Item No: #362700 The Game of Go: The National Game of Japan. Arthur Smith.
The Game of Go: The National Game of Japan
The Game of Go: The National Game of Japan
The Game of Go: The National Game of Japan
The Game of Go: The National Game of Japan

The Japanese American Influence on Go

The Game of Go: The National Game of Japan

Notes: The book that introduced the game of go to the English-speaking world. Smith's book drew heavily on the articles on the game by Oskar Korschelt, which were only published in a German journal of Far Eastern studies. Korschelt learned the game from Murase Shobo, the best player in the 1870s. Smith credits his knowledge of go to Mokichi Nakamura, a Japanese American immigrant in New York, and Jihei Hashiguchi, the editor of The Japan Current, in Seattle, Washington.

Smith's book has been reprinted and reissued many times in the century since it first appeared. Go, like chess, has relatively simple rules but is one of the most complex games to play. Like chess, training supercomputers to play go is a key test of AI capability.

About Mokichi Nakamura, Smith's primary Japanese-American informant, not much is known. He registered for the draft at the beginning of the First World War, at which time he was living and working as a butler on the Upper East Side of New York. He seems to have died in 1925. The Japanese-American contribution to the introduction of go in the US has largely gone unremarked.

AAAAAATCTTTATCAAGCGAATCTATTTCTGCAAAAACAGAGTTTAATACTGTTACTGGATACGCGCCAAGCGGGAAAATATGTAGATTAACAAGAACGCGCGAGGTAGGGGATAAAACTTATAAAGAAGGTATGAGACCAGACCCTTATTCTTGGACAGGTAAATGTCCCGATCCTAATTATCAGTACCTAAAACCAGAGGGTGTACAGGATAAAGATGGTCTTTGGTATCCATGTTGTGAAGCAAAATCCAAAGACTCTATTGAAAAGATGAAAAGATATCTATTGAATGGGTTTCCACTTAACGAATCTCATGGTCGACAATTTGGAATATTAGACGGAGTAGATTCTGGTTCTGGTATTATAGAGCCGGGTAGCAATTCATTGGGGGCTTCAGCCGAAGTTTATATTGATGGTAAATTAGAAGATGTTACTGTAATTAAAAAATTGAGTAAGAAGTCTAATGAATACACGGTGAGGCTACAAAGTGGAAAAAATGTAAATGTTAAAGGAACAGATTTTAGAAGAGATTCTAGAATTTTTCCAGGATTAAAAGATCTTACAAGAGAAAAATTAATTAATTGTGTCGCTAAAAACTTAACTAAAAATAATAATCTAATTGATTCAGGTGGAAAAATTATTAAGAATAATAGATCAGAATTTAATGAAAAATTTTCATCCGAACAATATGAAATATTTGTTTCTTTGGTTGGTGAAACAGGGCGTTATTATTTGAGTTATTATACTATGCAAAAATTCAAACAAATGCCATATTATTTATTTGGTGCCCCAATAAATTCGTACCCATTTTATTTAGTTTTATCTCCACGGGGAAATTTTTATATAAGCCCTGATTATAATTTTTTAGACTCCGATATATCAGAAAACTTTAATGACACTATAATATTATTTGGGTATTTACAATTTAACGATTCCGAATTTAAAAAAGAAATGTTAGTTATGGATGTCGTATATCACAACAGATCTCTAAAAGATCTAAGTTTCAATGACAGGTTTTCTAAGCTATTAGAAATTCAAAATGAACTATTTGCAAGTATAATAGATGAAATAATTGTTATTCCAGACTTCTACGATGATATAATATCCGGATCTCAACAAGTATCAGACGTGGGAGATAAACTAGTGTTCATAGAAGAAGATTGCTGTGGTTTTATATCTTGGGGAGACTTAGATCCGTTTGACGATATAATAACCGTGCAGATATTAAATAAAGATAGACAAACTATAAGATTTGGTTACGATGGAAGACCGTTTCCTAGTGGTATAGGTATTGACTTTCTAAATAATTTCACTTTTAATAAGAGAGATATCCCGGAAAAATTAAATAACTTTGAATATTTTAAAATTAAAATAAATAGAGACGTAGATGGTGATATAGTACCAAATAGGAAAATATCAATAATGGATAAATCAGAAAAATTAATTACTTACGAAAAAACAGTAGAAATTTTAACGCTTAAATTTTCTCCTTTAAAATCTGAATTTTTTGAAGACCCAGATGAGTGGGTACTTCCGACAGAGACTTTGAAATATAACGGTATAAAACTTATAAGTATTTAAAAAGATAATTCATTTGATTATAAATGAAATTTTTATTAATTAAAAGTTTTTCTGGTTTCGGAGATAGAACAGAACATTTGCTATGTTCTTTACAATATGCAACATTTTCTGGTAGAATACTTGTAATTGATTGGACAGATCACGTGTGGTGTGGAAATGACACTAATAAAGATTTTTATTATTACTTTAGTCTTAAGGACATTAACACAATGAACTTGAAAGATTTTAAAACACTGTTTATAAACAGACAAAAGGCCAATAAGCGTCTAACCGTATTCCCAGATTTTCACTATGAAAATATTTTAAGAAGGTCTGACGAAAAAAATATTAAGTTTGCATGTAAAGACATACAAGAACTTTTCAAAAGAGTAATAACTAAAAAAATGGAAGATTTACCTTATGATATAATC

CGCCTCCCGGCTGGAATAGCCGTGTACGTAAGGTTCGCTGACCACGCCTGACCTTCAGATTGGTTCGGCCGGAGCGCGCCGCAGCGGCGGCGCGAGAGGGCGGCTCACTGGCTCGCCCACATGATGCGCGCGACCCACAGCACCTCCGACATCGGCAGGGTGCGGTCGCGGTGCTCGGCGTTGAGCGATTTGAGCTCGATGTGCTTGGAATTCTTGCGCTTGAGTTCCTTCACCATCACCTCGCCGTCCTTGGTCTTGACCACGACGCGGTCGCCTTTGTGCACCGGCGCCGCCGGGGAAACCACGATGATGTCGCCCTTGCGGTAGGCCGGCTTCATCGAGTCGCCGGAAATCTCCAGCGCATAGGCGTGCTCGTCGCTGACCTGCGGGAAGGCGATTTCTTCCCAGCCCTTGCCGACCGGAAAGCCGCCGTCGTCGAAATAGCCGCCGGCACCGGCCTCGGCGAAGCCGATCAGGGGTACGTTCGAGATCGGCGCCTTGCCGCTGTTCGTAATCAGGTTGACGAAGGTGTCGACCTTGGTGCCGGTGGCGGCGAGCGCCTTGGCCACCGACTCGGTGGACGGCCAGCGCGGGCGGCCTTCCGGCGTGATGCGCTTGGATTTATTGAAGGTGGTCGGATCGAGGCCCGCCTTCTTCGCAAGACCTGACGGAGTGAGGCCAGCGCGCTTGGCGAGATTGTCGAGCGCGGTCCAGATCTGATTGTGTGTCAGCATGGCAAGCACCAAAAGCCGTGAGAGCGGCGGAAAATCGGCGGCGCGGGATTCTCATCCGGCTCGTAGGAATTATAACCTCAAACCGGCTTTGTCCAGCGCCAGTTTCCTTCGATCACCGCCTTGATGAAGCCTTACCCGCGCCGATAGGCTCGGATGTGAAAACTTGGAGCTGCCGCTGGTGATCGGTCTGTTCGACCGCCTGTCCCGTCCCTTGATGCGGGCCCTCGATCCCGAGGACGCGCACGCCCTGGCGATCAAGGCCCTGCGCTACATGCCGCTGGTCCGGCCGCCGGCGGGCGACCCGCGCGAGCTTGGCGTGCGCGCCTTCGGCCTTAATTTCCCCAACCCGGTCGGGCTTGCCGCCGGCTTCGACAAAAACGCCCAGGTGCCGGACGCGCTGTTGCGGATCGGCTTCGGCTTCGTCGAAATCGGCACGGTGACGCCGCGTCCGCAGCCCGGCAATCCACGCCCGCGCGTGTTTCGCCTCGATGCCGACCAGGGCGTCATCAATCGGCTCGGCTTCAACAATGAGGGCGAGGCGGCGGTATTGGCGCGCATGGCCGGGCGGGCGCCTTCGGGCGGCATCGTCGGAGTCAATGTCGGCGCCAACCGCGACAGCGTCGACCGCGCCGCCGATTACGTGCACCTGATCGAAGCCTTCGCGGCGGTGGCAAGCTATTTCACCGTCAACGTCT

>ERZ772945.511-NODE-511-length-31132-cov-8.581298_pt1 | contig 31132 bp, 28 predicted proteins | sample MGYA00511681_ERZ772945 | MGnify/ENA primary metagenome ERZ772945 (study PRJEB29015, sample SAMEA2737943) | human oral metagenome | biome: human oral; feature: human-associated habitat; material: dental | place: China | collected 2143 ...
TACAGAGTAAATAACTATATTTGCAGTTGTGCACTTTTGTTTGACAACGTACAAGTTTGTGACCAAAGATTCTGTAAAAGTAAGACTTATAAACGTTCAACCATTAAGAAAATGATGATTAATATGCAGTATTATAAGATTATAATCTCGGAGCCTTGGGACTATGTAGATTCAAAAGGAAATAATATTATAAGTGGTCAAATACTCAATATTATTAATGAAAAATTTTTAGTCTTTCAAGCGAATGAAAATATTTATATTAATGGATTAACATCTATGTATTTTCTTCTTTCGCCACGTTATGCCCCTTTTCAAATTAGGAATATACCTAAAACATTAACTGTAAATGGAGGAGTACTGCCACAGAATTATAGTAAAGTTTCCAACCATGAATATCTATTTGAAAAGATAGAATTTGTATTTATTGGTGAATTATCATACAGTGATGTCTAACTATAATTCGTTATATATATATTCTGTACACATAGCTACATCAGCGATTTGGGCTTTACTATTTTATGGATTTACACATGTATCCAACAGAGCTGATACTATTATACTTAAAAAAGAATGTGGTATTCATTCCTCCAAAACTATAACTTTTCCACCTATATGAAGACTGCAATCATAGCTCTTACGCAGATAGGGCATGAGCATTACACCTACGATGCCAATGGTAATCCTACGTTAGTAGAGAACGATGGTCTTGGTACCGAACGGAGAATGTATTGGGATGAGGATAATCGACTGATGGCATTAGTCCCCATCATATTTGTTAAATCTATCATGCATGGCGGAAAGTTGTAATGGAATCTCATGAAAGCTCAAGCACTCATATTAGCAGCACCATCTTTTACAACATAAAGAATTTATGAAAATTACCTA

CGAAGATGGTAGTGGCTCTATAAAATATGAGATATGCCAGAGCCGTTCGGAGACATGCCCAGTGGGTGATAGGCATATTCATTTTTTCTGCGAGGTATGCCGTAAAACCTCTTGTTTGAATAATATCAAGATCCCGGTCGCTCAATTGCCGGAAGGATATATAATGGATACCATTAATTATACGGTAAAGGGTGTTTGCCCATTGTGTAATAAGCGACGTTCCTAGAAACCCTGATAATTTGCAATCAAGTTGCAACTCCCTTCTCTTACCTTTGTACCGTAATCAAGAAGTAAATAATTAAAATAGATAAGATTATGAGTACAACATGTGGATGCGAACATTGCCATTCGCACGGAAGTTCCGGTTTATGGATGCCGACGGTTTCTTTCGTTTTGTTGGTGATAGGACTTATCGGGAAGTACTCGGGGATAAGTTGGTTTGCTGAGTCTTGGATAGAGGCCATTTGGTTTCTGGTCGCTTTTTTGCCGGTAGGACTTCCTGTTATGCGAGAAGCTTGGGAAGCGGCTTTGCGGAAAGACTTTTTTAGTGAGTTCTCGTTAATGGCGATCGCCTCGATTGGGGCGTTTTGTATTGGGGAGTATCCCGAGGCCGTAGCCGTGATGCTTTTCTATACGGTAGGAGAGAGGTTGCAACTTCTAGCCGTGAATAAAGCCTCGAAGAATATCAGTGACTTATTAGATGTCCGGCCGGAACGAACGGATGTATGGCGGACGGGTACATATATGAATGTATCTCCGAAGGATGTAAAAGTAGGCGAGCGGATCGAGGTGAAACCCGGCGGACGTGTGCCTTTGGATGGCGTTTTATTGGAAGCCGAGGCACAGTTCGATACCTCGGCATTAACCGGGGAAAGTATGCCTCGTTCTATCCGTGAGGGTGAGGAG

[Color frontispiece of a samurai throwing a go board at an enemy], [4], xvi, 220, [2] pages. With an inserted photogravure of a Japanese woman and man playing go.

OCLC: 3811131, 504656513, 1227369000, 792787466, 638046099

Edition + Condition: First edition (first printing, with "Published, July, 1908" on the copyright page). This is a very good, spine-faded copy in a very good dust jacket, and it is inscribed by the author to the music critic for The New York Times, "William B. Chase, July 1908, with the author's compliments." The jacket has several tears and a bit of loss to the corners; its unlikely survival is due to its having been folded and inserted into the book, which has left old fold lines. That is why this copy has both a dust jacket and a faded red cloth spine. Still, rare in a jacket and especially signed.

Publication: New York: Moffat, Yard & Company, 1908.

Item No: #362700

Price: $1,500